Supreme Court set to deliver ruling on census citizenship question

The Supreme Court is set to hand down its much-anticipated decision on whether the Trump administration can include a citizenship question on the 2020 census.

The question has been the subject of multiple legal challenges since it was announced in early 2018. And a courtroom twist this past week added a new level of drama that could affect the Census Bureau’s timeline for finalizing and printing the decennial questionnaire.

Opponents of the citizenship question cite studies that indicate it might lead to an inaccurate population count, which would impact the data used to determine congressional representation and the allocation of federal funds to states.

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The administration, however, has been steadfast in its insistence that including the question is necessary to enforce the 1965 Voting Rights Act.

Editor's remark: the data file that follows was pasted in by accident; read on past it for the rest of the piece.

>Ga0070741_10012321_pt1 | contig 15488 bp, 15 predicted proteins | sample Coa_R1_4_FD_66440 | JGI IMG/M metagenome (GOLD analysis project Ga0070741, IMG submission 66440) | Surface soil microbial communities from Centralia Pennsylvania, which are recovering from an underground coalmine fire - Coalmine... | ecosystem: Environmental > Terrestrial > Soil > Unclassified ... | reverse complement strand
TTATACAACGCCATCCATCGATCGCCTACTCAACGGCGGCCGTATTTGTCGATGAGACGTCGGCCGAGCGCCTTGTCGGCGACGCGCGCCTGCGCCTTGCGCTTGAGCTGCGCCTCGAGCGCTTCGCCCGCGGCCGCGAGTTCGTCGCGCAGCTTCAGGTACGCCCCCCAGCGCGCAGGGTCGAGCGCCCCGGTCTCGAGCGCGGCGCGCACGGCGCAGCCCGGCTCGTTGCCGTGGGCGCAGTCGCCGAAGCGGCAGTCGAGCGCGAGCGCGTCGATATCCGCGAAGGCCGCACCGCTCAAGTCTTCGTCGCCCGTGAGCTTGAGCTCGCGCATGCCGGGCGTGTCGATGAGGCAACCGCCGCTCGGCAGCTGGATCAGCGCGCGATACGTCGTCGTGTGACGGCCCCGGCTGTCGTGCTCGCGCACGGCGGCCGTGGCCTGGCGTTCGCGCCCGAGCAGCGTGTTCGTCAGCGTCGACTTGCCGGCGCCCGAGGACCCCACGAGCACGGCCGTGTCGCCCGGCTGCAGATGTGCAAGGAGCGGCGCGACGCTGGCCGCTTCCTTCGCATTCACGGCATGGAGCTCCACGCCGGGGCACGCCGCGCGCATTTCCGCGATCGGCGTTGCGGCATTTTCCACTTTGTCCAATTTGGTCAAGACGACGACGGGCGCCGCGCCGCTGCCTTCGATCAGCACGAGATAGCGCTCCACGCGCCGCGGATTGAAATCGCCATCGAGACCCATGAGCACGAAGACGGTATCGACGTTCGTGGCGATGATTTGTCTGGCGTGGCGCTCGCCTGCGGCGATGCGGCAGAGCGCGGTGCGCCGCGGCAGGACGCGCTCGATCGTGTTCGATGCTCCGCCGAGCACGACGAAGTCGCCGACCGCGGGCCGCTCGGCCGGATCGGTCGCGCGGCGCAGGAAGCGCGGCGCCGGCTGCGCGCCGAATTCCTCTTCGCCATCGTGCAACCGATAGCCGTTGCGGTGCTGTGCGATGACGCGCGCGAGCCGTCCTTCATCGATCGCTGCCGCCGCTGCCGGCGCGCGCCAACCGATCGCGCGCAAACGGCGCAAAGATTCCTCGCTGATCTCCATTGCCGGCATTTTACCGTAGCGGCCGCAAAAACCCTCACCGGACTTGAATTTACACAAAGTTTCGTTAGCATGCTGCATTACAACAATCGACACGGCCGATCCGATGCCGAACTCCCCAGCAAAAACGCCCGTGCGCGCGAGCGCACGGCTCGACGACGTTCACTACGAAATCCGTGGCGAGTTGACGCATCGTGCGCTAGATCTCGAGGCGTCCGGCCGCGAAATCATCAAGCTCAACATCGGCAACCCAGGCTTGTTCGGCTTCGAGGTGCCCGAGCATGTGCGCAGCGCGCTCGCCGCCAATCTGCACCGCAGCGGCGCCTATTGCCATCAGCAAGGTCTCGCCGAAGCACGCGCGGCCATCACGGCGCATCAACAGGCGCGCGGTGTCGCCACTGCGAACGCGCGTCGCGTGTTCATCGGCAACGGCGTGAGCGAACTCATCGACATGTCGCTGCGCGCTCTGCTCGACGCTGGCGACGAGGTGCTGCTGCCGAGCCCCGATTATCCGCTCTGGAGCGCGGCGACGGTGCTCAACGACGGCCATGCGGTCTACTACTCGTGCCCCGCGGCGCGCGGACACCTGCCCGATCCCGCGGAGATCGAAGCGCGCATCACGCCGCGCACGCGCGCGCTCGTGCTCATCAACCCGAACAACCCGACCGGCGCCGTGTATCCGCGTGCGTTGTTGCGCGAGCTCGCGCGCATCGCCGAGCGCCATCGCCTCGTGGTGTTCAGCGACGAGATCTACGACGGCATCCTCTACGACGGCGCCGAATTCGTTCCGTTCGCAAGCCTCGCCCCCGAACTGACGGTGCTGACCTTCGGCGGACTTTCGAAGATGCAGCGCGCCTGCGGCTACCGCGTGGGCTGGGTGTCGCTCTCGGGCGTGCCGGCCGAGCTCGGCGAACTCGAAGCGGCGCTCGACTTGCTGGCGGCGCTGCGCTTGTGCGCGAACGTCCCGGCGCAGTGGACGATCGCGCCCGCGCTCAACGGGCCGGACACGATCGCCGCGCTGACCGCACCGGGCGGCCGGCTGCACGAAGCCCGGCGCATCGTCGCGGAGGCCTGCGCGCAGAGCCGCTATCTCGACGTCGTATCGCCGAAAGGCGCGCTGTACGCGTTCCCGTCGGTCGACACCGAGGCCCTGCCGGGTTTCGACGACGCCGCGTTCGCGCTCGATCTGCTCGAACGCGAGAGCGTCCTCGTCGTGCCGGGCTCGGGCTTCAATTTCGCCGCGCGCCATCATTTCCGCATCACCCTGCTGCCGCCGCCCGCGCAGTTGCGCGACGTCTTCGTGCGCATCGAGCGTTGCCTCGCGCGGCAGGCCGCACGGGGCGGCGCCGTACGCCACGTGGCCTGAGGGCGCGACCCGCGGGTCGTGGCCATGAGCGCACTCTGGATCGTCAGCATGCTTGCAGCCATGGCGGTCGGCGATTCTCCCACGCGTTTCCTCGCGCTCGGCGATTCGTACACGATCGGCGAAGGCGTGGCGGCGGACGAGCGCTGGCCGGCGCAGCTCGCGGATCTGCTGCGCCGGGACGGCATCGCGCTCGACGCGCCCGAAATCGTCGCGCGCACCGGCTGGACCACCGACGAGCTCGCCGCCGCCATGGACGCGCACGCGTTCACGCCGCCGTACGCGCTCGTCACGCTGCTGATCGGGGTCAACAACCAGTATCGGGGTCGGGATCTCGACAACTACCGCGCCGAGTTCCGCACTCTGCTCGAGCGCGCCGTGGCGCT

But arguments put forth by Trump officials have faced further scrutiny in recent weeks after newly surfaced documents suggested a political motivation behind adding the citizenship question.

Critics say that records found on the hard drive of late GOP strategist Thomas Hofeller, who earned a reputation for helping Republicans in the redrawing of several key district maps in recent years, show he was involved in the creation of the citizenship question.

Emails between Hofeller, who died last year, and Mark Neuman, a top census adviser to Commerce Secretary Wilbur RossWilbur Louis RossOVERNIGHT ENERGY: Watchdog accuses Commerce of holding up 'Sharpiegate' report | Climate change erases millennia of cooling: study | Senate nixes proposal limiting Energy Department's control on nuclear agency budget Watchdog accuses Commerce of holding up 'Sharpiegate' probe report Research finds Uighurs targeted by Chinese spyware as part of surveillance campaign MORE, have been filed in New York federal court as evidence that the question is designed to benefit Republicans.

The American Civil Liberties Union (ACLU), which has filed the court documents, has pointed to a 2015 study conducted by Hofeller that found a citizenship question would help Republicans in redistricting while harming Hispanic communities.